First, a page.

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of democracy will have. you make these decisions you will find ridiculed find that only the future of your relationship with the palestinians, you will define the future of israel as well. [applause] i am quoting him, " it is impossible to have a jewish democratic state at the same israel.control all of if we insist on fulfilling the dream in its entirety, we are liable to lose all." [applause] or from a different perspective, i think of what was said after he lost his son. said,e of no choice, he
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must be approached with the same determination and creativity as one approaches a war of no choice. [applause] israel cannot be expected to negotiate with anyone who is dedicated to its destruction. [applause] i know you have had differences with the palestinian authority, i genuine believe you have a true partner in president abbas and the prime minister. i believe that. they have a track record to prove it. they have built institutions and maintain security on the west bank in ways you could have imagined a few years ago. many palestinians, including
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young people, have rejected violence as a means of achieving their aspirations. peace is possible. [applause] i'm not saying it is guaranteed. i cannot say that it is more likely than not, but it is possible. i know it does not seem that way. there will always be reasons to avoid risk. there are costs for failing. there will always be extremists who provide an excuse not to act. i know there must be something exhausting about endless talks about talks and daily controversies and the grinding status quo.
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i'm sure there is a feeling to say, enough. let me focus on my small corner of the world and my family and my job and what i can control. but it is possible. negotiations will be necessary, but there's no secret about where they must lead. two states for two peoples. [applause] there will be differences on how to get there. there will be hard choices along the way. arab states must adapt to a world that has changed.
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now is the time for the arab world to take steps toward normalizing relations with israel. [applause] palestinians must recognize that israel will be a jewish state and that israelis have the right to secure their security. [applause] israelis must recognize that an independent palestine must be pliable with real borders that need to be drawn. [applause] i have suggested principles on territories and security i believe can be the basis for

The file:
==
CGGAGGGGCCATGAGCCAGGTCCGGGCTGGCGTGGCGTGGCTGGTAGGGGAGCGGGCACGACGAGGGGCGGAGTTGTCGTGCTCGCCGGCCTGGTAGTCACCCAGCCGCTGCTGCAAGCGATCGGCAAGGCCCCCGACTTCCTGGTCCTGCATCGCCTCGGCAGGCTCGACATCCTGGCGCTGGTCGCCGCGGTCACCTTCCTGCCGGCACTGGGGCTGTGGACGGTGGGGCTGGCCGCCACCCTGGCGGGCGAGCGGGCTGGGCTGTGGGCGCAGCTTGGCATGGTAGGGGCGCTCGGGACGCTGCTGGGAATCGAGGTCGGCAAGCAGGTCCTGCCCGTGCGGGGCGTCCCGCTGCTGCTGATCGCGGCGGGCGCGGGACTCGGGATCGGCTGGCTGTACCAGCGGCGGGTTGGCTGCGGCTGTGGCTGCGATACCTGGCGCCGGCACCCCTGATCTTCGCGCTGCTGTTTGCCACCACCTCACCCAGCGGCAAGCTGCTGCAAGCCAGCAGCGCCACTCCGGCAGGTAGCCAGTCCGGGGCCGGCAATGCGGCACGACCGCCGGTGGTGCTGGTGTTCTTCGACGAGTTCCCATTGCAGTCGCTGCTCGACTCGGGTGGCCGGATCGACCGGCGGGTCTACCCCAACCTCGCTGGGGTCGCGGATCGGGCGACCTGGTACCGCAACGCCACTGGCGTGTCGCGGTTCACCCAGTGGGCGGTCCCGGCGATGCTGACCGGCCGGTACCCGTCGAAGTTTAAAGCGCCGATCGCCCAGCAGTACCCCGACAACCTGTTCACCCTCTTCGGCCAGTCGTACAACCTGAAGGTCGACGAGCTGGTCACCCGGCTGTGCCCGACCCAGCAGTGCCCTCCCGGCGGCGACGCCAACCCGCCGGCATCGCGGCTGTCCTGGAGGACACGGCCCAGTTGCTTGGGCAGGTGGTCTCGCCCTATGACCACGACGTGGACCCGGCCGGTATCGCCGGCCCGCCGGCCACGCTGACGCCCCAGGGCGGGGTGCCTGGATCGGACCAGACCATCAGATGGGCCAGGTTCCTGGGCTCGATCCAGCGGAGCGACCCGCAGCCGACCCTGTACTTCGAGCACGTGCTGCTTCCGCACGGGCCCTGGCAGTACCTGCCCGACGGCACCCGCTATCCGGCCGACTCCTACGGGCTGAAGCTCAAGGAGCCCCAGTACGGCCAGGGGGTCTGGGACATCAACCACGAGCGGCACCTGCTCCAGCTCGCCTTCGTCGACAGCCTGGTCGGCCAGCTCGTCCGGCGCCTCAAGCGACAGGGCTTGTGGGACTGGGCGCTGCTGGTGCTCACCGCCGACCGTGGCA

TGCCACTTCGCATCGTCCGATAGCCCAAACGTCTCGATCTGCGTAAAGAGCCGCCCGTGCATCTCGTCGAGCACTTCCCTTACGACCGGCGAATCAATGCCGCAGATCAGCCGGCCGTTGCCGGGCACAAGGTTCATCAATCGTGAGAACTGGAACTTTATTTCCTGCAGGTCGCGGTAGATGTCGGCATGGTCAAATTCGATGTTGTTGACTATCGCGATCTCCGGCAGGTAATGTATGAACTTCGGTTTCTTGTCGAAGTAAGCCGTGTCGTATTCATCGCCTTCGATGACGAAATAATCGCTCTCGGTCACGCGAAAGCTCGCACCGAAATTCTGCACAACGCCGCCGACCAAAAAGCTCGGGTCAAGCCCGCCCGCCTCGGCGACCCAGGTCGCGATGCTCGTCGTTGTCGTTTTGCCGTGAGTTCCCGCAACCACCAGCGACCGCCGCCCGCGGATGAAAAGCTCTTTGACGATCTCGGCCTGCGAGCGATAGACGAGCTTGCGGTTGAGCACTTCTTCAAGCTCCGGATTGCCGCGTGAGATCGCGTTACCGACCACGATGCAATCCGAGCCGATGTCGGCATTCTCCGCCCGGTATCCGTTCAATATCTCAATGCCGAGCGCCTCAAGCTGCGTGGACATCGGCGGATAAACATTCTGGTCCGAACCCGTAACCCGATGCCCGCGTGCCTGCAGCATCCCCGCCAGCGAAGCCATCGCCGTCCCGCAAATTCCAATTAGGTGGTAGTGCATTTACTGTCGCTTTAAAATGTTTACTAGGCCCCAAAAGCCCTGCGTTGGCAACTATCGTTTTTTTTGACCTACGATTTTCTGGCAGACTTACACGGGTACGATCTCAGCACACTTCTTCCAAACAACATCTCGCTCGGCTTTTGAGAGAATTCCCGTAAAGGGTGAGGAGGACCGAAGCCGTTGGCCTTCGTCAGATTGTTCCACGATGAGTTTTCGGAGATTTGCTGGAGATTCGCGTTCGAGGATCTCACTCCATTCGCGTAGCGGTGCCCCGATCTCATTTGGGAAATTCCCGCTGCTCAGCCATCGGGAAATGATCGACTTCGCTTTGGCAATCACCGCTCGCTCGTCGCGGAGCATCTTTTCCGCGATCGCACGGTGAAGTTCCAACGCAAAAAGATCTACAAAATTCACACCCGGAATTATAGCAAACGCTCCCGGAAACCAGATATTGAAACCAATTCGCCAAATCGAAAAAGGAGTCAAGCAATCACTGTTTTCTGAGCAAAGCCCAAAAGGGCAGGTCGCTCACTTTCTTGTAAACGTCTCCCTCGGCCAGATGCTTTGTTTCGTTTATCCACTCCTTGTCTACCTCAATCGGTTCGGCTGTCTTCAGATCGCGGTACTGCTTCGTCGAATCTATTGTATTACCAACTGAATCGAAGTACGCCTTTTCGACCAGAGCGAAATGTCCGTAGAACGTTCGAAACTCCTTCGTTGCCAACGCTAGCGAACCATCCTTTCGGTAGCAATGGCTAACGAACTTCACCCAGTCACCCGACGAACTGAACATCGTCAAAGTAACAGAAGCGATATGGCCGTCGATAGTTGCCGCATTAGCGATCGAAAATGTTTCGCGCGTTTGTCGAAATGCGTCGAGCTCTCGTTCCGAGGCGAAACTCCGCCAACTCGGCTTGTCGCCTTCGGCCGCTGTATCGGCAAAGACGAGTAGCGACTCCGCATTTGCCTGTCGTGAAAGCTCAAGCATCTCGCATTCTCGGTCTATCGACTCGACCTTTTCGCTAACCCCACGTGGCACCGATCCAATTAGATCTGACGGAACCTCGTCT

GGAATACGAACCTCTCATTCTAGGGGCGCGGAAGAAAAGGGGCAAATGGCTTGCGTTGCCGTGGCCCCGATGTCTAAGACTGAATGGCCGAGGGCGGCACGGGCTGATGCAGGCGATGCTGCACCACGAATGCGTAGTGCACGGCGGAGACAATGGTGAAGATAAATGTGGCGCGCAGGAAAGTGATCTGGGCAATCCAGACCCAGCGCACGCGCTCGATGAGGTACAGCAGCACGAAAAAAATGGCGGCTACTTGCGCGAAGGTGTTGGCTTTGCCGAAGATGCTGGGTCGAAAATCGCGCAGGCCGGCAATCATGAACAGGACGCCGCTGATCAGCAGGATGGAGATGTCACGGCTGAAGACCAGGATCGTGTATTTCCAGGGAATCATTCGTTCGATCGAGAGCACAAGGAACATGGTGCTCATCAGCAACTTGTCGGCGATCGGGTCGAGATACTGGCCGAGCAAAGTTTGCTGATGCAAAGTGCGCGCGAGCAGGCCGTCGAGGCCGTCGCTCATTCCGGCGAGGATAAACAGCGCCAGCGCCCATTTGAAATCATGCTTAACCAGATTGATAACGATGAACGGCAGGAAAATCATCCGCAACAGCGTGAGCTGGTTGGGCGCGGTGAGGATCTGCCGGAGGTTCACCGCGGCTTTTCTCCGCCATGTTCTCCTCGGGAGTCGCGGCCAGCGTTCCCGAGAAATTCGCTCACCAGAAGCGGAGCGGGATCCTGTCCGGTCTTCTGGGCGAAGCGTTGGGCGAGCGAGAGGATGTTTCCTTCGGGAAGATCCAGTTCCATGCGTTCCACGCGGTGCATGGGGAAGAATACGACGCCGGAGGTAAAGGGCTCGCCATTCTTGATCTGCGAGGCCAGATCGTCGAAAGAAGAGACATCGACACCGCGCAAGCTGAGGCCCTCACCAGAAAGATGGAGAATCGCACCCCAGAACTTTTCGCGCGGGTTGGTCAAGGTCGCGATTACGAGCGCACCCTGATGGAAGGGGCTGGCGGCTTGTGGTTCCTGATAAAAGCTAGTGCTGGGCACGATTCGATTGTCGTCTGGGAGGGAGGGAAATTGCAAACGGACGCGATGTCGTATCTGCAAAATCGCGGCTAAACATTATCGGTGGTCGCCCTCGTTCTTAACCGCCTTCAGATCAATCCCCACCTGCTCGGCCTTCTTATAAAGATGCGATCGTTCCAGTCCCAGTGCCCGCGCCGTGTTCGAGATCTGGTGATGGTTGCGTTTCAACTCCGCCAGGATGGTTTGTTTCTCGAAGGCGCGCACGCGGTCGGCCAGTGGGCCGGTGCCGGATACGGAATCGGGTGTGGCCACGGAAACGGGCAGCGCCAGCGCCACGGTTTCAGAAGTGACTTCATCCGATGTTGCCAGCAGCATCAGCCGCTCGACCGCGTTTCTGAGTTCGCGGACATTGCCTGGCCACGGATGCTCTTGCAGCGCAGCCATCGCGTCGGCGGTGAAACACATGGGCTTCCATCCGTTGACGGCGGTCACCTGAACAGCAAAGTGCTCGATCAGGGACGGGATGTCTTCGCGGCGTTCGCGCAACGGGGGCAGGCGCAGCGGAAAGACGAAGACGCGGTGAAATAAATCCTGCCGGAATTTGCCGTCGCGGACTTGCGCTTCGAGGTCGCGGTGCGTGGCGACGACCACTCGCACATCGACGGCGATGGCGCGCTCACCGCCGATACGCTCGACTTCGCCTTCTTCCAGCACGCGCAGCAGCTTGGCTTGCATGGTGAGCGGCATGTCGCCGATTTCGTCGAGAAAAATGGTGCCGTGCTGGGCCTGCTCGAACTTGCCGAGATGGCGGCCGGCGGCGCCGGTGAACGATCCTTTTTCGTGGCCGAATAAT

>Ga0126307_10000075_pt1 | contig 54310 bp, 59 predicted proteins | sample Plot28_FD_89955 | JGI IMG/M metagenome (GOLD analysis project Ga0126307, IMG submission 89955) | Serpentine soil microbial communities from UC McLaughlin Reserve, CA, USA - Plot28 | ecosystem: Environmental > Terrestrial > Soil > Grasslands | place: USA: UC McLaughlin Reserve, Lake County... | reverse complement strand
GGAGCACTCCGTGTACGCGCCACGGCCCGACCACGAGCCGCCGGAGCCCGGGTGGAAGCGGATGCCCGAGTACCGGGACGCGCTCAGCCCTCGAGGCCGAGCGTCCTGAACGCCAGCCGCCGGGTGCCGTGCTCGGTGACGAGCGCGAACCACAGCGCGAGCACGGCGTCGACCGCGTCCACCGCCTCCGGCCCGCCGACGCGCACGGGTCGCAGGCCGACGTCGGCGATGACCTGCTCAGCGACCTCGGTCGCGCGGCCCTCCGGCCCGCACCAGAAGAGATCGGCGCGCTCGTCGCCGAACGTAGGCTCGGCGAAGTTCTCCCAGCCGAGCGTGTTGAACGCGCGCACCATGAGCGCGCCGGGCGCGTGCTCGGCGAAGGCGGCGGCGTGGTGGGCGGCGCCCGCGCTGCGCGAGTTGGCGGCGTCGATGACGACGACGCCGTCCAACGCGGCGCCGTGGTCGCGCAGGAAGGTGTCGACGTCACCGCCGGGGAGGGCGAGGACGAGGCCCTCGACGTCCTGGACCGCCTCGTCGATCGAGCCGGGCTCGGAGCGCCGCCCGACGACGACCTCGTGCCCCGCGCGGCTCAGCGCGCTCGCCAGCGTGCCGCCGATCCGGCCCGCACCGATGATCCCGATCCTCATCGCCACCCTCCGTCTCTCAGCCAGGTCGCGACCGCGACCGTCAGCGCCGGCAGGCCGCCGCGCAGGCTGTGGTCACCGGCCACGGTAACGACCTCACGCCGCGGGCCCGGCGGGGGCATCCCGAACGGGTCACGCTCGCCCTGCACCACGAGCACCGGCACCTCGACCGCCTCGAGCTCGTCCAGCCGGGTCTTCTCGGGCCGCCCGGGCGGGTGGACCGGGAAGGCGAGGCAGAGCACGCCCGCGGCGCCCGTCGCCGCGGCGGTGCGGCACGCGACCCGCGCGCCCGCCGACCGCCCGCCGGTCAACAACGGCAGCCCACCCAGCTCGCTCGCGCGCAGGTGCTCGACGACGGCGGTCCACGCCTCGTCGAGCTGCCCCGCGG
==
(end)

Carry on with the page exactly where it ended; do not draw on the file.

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these talks. for the moment, put aside the plans and the process. i ask you to think about what can be done to build trust between two people. four years ago, i stood in cairo in front of an audience of young people. they must seem a world away, but the things that they want are not so different from what the young people here want. they want the ability to make their own decisions and get a good job and worship god in their own way and to get married and raise a family. the same is true of those young palestinians and met this morning. the same is true for those who yearn for a better life in gaza. there is that sense of empathy that takes place among those who live together in this land and in this sacred city of jerusalem.
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[applause] let me say this -- i can promise you this, political leaders never take risks if the people do not push them to take some risk. you must create the change that you want to see. [applause] ordinary people can accomplish extraordinary things. i know this is possible. builto the bridges being in civil society by some of you here today. look at the young people. they have learned to overcome a legacy of mistrust that they inherited from their parents. they simply recognize that we
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hold more hopes in common than the fears that drive us apart. your voices must be louder. look to a future in which jews and muslims and christians can all live in peace and greater prosperity in this holy land. believe in that. [applause] most of all, let it be a future you want for your children. in which a jewish democratic vibrant state is protected and accepted for this time and for all time. [applause] there'll be many who say this is not possible. israel is the most powerful country in this nation. israel has a unshakable support of the most powerful country in the world.
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[applause] israel is not going anywhere. they have the wisdom to see the world as it is. this is in your nature. israel has courage to see the world as it should be. [applause] in order to be a realist, you must believe in miracles. sometimes the greatest miracle does recognizing that the world can change. that is a lesson the world has learned from the jewish people. that brings me to the final area i will focus on. broaderty and israel's role in the world. andof the talk of security peace can sometimes seem to dominate the headlines, but